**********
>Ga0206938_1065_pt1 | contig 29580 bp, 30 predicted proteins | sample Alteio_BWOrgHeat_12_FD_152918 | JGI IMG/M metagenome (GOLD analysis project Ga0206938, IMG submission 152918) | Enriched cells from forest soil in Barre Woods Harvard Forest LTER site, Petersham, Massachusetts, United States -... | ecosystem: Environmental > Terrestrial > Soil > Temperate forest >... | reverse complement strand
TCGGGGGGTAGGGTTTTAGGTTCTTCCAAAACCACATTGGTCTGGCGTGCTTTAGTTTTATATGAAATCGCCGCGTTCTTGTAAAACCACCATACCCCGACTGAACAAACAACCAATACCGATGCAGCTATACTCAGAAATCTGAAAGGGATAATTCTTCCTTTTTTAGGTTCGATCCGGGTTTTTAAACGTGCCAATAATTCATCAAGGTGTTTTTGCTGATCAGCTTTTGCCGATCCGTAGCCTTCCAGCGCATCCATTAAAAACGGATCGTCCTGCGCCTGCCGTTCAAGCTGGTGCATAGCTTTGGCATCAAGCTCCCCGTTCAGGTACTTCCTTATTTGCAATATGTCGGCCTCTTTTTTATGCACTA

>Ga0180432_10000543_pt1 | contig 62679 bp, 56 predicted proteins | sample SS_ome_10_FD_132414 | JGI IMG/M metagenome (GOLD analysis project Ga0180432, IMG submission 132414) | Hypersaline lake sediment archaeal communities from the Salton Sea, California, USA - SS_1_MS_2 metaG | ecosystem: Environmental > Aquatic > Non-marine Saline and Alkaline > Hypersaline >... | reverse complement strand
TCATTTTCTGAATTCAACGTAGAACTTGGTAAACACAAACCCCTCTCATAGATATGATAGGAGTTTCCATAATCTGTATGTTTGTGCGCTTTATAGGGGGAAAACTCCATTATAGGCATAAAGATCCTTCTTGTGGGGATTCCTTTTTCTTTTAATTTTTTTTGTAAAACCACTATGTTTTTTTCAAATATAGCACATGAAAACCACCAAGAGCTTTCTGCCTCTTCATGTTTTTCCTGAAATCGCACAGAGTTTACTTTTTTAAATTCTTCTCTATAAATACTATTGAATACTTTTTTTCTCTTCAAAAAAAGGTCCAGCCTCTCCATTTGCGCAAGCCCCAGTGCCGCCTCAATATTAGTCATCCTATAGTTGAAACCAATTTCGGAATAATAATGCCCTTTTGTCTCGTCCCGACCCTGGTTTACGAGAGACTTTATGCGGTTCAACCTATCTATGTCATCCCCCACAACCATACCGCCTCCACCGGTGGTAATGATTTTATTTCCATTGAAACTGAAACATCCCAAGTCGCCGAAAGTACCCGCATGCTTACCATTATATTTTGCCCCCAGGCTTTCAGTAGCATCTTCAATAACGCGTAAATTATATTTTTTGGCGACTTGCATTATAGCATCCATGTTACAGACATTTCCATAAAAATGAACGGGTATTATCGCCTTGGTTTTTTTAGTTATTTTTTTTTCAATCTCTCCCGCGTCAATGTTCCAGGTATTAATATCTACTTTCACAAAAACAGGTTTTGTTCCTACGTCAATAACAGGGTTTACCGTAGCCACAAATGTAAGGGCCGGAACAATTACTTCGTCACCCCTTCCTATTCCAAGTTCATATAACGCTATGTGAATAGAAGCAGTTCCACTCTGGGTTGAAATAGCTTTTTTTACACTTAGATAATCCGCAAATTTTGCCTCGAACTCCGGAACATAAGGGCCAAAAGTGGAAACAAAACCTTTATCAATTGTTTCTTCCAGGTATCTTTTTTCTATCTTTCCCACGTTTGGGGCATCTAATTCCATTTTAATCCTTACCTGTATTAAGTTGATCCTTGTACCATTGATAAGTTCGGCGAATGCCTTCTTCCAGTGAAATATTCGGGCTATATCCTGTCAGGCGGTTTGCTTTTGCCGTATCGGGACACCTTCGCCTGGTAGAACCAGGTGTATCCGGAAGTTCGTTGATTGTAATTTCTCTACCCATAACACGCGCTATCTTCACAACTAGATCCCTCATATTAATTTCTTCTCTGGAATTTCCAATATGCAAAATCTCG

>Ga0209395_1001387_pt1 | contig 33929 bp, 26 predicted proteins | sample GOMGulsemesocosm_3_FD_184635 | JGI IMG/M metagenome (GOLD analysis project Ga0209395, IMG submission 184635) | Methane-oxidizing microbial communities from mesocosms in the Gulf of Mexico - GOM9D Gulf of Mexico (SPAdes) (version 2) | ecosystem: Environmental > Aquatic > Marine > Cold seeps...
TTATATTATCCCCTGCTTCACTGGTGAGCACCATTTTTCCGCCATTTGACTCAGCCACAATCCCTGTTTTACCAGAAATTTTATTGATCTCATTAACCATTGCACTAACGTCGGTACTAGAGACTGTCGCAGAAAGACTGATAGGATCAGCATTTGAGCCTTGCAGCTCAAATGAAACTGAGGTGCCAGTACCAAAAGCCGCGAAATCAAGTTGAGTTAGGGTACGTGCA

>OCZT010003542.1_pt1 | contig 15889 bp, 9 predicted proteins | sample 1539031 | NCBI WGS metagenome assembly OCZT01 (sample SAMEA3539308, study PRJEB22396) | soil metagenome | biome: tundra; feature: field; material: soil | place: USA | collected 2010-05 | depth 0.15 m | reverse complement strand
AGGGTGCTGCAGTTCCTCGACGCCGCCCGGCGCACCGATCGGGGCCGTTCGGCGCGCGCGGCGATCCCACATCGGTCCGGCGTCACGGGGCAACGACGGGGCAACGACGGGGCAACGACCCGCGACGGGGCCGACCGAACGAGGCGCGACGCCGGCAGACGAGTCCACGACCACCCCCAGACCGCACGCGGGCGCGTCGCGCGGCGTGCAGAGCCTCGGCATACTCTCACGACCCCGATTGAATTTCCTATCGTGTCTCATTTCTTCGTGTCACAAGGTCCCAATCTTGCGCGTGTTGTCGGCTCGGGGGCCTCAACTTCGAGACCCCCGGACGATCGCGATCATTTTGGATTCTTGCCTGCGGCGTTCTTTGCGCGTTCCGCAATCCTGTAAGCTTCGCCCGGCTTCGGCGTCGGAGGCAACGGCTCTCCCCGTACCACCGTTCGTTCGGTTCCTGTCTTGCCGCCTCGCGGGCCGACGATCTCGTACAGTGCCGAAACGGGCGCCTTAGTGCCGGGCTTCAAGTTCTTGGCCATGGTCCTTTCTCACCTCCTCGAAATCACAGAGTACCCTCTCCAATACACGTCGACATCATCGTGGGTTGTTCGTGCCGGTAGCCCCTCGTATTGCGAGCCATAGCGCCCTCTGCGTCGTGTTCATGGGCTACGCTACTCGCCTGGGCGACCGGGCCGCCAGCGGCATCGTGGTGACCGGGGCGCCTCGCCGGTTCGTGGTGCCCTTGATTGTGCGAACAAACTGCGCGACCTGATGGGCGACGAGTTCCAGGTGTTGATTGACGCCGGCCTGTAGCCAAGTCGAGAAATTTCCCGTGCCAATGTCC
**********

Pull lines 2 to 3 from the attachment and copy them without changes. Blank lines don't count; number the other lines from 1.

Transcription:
TCGGGGGGTAGGGTTTTAGGTTCTTCCAAAACCACATTGGTCTGGCGTGCTTTAGTTTTATATGAAATCGCCGCGTTCTTGTAAAACCACCATACCCCGACTGAACAAACAACCAATACCGATGCAGCTATACTCAGAAATCTGAAAGGGATAATTCTTCCTTTTTTAGGTTCGATCCGGGTTTTTAAACGTGCCAATAATTCATCAAGGTGTTTTTGCTGATCAGCTTTTGCCGATCCGTAGCCTTCCAGCGCATCCATTAAAAACGGATCGTCCTGCGCCTGCCGTTCAAGCTGGTGCATAGCTTTGGCATCAAGCTCCCCGTTCAGGTACTTCCTTATTTGCAATATGTCGGCCTCTTTTTTATGCACTA

>Ga0180432_10000543_pt1 | contig 62679 bp, 56 predicted proteins | sample SS_ome_10_FD_132414 | JGI IMG/M metagenome (GOLD analysis project Ga0180432, IMG submission 132414) | Hypersaline lake sediment archaeal communities from the Salton Sea, California, USA - SS_1_MS_2 metaG | ecosystem: Environmental > Aquatic > Non-marine Saline and Alkaline > Hypersaline >... | reverse complement strand